How Italy’s interior minister is selling off South Tyrol to Austria
On Friday September 14th, Austrian Chancellor Sebastian Kurz went just across the Italian border for an official trip that was hardly tracked by the media outside Vienna. On the same day, Italy’s interior minister travelled to Vienna, and you just could not escape the news: Matteo Salvini and his Austrian ideological ally, far-right Freedom Party (FPÖ) chairman Heinz-Christian Strache – both are deputy prime ministers – drowned themselves in selfies, all duly posted, writes European affairs commentator Alessio Colonnelli.
Kurz and Salvini exchanged visits, in a way. And very punctually at that. You could reasonably argue that this was a coincidence; and it may well have been. However, given the current discourse, in and out of Italy’s predominantly German-speaking South Tyrol, one feels inclined to dig a bit deeper.
The South Tyrolean People’s Party (SVP) was set up at the end of WWII to promote the rights of German-speaking citizens within a still oppressive Italian State. Bit by bit, over the decades, SVP gained for all South Tyroleans – no ethnic group excluded – a level of autonomy from Rome that has very few parallels in the whole Europe. Perhaps the Basque Country enjoys about the same degree of self-government, although measurements of this kind are always tricky to establish with absolute certainty. That being said, unemployment at the foot of the Dolomites stands today at an incredibly low 2.9 percent.
The region’s population keeps going up and up, having reached well over half-a-million people. Its capital Bozen/Bolzano has never had so many inhabitants, at almost 108,000 (the majority here are native Italian speakers, in marked contrast with the surrounding territory), with many new immigrants still coming from Campania, Sicily and Puglia (the whole urban area’s demographic is about 170,000, going up.) Fluency in German, a requirement in many jobs, and inflation at 2.4 percent do not put them off. It’s not unusual to be charged an eye-watering €1.30 for a humble espresso.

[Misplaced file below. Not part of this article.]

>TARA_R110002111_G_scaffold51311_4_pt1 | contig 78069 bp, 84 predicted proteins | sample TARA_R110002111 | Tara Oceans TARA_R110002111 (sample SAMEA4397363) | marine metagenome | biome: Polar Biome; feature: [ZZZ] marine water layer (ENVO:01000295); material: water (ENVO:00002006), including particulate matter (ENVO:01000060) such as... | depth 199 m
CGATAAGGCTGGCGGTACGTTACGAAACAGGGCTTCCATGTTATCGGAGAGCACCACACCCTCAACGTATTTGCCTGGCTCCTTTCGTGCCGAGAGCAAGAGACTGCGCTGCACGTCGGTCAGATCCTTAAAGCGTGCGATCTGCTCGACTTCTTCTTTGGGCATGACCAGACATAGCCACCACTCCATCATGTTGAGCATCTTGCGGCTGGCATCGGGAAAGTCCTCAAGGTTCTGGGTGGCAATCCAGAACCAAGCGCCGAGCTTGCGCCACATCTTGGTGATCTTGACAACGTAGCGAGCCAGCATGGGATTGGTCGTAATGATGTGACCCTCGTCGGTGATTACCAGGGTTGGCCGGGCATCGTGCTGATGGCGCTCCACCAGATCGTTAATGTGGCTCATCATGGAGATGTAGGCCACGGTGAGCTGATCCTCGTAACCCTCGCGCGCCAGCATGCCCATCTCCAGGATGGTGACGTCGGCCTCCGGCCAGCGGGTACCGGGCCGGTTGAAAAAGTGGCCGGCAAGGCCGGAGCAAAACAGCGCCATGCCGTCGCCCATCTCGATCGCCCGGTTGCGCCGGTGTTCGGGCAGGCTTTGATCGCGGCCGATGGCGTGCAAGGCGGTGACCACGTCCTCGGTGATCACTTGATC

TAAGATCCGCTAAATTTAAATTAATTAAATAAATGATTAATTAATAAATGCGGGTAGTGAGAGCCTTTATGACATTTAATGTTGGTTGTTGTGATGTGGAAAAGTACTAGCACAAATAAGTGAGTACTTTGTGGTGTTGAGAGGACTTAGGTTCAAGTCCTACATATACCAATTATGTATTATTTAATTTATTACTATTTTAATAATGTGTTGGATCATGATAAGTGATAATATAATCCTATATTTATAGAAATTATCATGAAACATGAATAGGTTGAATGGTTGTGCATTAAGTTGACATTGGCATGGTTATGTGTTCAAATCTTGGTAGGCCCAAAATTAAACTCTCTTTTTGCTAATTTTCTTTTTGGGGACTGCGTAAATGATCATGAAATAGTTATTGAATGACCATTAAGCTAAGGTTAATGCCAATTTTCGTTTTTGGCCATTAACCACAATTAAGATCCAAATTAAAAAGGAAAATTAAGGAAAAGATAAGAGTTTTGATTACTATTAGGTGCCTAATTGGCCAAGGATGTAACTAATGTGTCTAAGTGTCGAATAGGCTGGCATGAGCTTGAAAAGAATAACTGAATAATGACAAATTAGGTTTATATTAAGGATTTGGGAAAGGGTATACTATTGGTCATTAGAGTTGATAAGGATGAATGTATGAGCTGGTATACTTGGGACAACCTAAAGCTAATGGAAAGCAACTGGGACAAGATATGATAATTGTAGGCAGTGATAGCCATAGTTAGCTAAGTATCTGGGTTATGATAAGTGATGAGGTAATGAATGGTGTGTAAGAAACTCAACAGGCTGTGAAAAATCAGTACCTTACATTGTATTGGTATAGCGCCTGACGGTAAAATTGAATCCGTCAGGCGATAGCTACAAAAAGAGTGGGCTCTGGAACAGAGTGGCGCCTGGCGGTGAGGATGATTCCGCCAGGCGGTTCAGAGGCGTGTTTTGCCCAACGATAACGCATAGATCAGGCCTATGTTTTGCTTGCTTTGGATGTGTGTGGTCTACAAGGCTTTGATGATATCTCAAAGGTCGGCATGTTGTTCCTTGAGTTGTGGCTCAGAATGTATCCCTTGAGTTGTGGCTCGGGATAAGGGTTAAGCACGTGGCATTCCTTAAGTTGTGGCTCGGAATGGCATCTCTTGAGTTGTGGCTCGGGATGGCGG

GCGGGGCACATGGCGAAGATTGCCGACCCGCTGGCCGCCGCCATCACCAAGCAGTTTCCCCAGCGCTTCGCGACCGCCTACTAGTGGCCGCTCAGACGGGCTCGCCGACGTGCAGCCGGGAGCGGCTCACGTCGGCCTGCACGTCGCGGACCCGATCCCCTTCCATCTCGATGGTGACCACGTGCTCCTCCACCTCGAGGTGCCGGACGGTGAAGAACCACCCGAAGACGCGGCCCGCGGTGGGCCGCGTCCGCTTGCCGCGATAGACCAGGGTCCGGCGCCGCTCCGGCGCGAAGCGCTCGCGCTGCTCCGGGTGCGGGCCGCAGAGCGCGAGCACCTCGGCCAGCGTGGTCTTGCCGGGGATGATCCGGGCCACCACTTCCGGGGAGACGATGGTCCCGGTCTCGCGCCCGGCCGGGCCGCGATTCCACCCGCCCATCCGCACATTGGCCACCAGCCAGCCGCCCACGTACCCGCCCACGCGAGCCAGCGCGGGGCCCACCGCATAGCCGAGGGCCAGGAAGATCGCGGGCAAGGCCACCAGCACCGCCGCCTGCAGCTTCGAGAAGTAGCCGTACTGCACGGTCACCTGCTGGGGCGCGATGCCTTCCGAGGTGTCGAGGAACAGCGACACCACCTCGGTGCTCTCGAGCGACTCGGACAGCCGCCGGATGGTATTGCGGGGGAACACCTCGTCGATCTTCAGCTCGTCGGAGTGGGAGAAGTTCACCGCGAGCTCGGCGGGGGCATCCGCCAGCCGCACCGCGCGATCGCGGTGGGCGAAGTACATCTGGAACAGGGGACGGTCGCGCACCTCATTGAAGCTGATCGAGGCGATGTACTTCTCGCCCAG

This was a necessary preamble to explain that despite such singular, sustained prosperity and a manifest propensity to attract individuals from elsewhere – on a par with the rest of the German-speaking world – SVP’s electoral basin has been eroded on the very right fringes of its traditional electorate.
Last week, Kurz attended the lauch of SVP’s electoral campaign for South Tyrol’s autonomous parliament elections (21 October) and gave a speech insisting on the fact that he will offer South Tyroleans the Austrian passport only with the permission of Rome.
Kurz’s proposal is an old one, stemming from the country’s far-right, which Austria’s social democratic governments always neglected to look into. SVP invited Kurz for this reason too: to tell its wavering electors, tempted to leave to go and vote the nationalistic Freiheitlichen and South Tyrolean Freedom, that SVP is listening to them, just as Kurz is doing by adopting FPÖ‘s rethoric.
South Tyrol is not a world unto itself. This happy mountain island is at the crossroad between Austria and Italy, as well as western and eastern Europe. As absurd as it may sound, both Africa and Russia are therefore not that far away, with all the global consequences that follow.
So, back to Salvini. He’s the one representing Rome now, at least until 2023, and possibly beyond that (opinion polls rate him very, very high). Salvini is likely to say yes to Kurz and Strache, making SVP happy too: South Tyroleans will almost definitely have their Austrian passport. One day at least. Clearly, it is not the Interior Ministry alone deciding on such a matter – dual citizenship for South Tyroleans – but its stance does have a substantial political weight nonetheless.
To FPÖ this means suddenly getting a lot closer to its open dream to bring half the Dolomites back to Austria. What a funny way to be a patriot, Salvini has. Unless his League is deep down still a secessionist party (its former Northern League version), in which case taking Italy apart of course would have to commence from the very top. Nothing strange about these carefully planned exchanges of diplomatic pleasantries, then.
- Alessio Colonnelli is an Italian freelance writer and commentator focussed on European political and social affairs and a contributor to publications that include The New Statesman, The Independent, Prospect Magazine, the Huffington Post (UK), Foreign Policy and Politico Europe. His regularly updated blog, Thoughts on Europe, can be found here.
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